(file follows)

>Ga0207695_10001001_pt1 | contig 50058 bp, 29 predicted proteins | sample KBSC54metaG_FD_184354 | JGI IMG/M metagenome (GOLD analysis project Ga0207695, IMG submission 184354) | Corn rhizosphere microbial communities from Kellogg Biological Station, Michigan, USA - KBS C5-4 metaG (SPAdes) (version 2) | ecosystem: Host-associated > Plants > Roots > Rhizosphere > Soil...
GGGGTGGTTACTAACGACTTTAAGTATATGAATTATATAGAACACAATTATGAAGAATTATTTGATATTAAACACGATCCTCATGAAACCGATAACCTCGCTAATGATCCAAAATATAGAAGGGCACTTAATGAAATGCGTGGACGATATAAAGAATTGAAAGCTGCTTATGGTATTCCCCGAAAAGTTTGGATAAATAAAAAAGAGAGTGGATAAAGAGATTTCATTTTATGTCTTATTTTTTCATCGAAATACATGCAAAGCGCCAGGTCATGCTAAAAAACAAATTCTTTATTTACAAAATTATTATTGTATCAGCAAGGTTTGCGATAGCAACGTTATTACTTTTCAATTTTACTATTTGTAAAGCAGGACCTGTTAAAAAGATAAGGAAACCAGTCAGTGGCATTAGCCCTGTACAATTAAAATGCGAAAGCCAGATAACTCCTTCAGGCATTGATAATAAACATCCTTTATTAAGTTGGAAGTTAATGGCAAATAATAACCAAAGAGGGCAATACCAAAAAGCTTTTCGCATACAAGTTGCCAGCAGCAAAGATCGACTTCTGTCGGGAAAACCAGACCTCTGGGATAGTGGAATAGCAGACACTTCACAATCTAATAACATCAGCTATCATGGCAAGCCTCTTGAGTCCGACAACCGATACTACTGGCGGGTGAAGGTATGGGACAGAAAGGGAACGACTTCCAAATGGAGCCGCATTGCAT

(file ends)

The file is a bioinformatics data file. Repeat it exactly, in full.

>Ga0207695_10001001_pt1 | contig 50058 bp, 29 predicted proteins | sample KBSC54metaG_FD_184354 | JGI IMG/M metagenome (GOLD analysis project Ga0207695, IMG submission 184354) | Corn rhizosphere microbial communities from Kellogg Biological Station, Michigan, USA - KBS C5-4 metaG (SPAdes) (version 2) | ecosystem: Host-associated > Plants > Roots > Rhizosphere > Soil...
GGGGTGGTTACTAACGACTTTAAGTATATGAATTATATAGAACACAATTATGAAGAATTATTTGATATTAAACACGATCCTCATGAAACCGATAACCTCGCTAATGATCCAAAATATAGAAGGGCACTTAATGAAATGCGTGGACGATATAAAGAATTGAAAGCTGCTTATGGTATTCCCCGAAAAGTTTGGATAAATAAAAAAGAGAGTGGATAAAGAGATTTCATTTTATGTCTTATTTTTTCATCGAAATACATGCAAAGCGCCAGGTCATGCTAAAAAACAAATTCTTTATTTACAAAATTATTATTGTATCAGCAAGGTTTGCGATAGCAACGTTATTACTTTTCAATTTTACTATTTGTAAAGCAGGACCTGTTAAAAAGATAAGGAAACCAGTCAGTGGCATTAGCCCTGTACAATTAAAATGCGAAAGCCAGATAACTCCTTCAGGCATTGATAATAAACATCCTTTATTAAGTTGGAAGTTAATGGCAAATAATAACCAAAGAGGGCAATACCAAAAAGCTTTTCGCATACAAGTTGCCAGCAGCAAAGATCGACTTCTGTCGGGAAAACCAGACCTCTGGGATAGTGGAATAGCAGACACTTCACAATCTAATAACATCAGCTATCATGGCAAGCCTCTTGAGTCCGACAACCGATACTACTGGCGGGTGAAGGTATGGGACAGAAAGGGAACGACTTCCAAATGGAGCCGCATTGCAT